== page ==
Replacement of the sheath and tip with a new sheath and tip after use with each patient greatly reduces the possibility of residual cross-contamination of body fluids between dental patients. Although periodic sterilization of the beak of the syrine may still be advisable for absolute safety, the need for sterilization is greatly reduced.
An alternative embodiment of the present invention encompasses a small, movable valve means which is integrally or removably attached to a disposable beak. In such an embodiment, the valve means is located coincidently with the discharge orifice of the beak and similarly functions as described above.
FIG. 1 is a perspective view of the preferred embodiment of the DENTAL SYRINGE SAFETY SHEATH APPARATUS as made in accordance with this disclosure.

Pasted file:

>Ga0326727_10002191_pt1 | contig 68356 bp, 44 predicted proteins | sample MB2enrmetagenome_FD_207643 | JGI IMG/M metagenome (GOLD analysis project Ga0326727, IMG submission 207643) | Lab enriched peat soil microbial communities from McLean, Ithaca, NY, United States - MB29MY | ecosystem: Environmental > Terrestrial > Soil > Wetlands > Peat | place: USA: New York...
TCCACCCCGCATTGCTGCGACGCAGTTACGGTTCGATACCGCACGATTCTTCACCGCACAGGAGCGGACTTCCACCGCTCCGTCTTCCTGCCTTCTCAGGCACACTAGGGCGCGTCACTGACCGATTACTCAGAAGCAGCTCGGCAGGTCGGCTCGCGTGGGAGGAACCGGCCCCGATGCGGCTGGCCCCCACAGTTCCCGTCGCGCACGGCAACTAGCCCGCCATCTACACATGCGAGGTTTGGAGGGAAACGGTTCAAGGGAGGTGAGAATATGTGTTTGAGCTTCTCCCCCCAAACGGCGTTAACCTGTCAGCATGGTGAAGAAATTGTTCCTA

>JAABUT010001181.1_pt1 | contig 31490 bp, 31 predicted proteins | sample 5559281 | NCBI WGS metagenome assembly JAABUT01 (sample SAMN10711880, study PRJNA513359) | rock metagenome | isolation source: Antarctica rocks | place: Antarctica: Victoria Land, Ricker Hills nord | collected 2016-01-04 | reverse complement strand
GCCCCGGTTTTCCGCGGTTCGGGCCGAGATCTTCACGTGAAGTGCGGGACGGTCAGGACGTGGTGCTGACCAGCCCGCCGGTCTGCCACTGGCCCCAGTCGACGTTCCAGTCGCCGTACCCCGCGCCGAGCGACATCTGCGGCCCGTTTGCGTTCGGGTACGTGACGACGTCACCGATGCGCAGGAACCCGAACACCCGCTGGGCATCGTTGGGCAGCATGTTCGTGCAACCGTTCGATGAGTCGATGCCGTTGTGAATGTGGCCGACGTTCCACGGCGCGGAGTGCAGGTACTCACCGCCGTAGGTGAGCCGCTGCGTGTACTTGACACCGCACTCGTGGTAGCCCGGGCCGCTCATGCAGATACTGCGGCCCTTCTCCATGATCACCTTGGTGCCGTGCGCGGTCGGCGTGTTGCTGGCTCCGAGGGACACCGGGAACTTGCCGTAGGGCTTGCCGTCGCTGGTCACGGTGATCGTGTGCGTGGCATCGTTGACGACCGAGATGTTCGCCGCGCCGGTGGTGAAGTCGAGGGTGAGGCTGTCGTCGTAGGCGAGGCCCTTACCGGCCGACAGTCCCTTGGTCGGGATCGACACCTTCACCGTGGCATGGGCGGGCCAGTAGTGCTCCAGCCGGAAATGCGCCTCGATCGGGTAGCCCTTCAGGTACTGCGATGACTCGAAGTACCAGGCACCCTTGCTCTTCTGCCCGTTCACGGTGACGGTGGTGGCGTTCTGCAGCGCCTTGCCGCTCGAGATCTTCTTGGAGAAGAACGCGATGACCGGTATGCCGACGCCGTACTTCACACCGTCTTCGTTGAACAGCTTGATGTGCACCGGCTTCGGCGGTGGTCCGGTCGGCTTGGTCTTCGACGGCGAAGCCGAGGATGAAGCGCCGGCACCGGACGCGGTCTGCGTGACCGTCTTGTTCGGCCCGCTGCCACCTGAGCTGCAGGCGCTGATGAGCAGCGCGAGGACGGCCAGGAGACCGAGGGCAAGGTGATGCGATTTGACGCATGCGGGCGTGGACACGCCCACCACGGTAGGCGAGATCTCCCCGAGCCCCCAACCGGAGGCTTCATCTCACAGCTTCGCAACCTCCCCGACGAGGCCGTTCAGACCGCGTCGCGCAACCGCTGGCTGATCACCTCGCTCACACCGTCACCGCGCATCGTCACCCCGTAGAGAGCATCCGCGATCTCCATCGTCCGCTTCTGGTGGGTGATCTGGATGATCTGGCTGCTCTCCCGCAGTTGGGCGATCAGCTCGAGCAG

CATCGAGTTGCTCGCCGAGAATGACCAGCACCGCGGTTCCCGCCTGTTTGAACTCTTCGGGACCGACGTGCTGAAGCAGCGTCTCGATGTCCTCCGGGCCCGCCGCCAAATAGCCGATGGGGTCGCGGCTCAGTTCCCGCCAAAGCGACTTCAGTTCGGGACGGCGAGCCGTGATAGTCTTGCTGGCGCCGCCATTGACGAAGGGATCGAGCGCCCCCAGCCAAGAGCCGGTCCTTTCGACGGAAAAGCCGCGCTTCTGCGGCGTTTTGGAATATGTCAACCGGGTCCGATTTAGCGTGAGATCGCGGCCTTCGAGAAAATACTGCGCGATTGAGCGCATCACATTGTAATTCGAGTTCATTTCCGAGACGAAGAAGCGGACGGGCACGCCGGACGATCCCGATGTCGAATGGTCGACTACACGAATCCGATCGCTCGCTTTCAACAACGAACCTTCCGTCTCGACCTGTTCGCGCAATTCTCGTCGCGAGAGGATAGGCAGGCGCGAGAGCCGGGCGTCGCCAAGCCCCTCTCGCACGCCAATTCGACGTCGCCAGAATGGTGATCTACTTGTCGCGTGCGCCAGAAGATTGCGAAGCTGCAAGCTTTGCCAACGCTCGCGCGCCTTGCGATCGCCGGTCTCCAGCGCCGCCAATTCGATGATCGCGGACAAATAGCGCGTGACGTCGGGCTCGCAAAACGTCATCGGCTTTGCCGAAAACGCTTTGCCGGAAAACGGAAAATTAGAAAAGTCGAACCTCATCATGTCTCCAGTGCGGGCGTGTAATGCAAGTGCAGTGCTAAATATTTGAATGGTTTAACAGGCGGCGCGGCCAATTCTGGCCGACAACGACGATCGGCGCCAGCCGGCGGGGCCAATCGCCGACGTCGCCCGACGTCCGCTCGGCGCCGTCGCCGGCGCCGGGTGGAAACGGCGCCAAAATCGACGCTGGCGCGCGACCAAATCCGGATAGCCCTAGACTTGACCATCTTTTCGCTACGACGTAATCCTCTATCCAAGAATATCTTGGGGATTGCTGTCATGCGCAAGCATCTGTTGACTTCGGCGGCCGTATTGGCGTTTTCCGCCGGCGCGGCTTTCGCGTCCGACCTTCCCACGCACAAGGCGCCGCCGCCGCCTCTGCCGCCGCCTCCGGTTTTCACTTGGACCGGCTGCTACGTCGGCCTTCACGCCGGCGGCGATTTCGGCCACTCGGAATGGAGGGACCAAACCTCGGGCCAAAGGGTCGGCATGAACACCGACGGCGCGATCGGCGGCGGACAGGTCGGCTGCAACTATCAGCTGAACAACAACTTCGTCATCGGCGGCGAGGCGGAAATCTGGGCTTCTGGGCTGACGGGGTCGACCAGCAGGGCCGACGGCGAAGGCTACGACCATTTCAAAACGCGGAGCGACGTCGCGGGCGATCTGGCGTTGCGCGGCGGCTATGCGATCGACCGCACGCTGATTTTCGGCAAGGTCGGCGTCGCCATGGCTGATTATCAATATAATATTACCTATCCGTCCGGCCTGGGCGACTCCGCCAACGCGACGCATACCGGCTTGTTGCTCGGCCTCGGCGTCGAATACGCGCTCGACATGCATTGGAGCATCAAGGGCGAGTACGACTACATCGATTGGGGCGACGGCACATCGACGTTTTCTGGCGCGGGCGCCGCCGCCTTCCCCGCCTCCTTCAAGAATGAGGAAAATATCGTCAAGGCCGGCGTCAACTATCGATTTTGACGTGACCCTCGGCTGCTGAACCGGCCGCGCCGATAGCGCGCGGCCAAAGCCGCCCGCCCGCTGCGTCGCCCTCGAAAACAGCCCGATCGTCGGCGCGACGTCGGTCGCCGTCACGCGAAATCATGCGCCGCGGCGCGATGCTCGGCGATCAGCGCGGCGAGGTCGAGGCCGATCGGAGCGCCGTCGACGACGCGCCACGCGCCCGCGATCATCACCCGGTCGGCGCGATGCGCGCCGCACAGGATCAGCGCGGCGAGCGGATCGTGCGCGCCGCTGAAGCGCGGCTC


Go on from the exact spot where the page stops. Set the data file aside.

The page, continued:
FIG. 2 is a partial, cross-sectional, side elevational view of the apparatus shown in FIG. 1 as applied to a dental syringe.
FIG. 2a is an enlargement of the cross-sectional portion of the apparatus as applied to a dental syringe as shown in FIG. 2.
FIG. 3 is a partial, perspective view of a second embodiment of the present invention.
FIG. 4 is a partial, perspective view of a third embodiment of the present invention.
FIG. 5 is a partial, cross-sectional, side elevational view of a fourth embodiment of the present invention as applied to a dental syringe.
FIG. 5a is an enlargement of FIG. 5 to point out the elements of the fourth embodiment with greater particularity.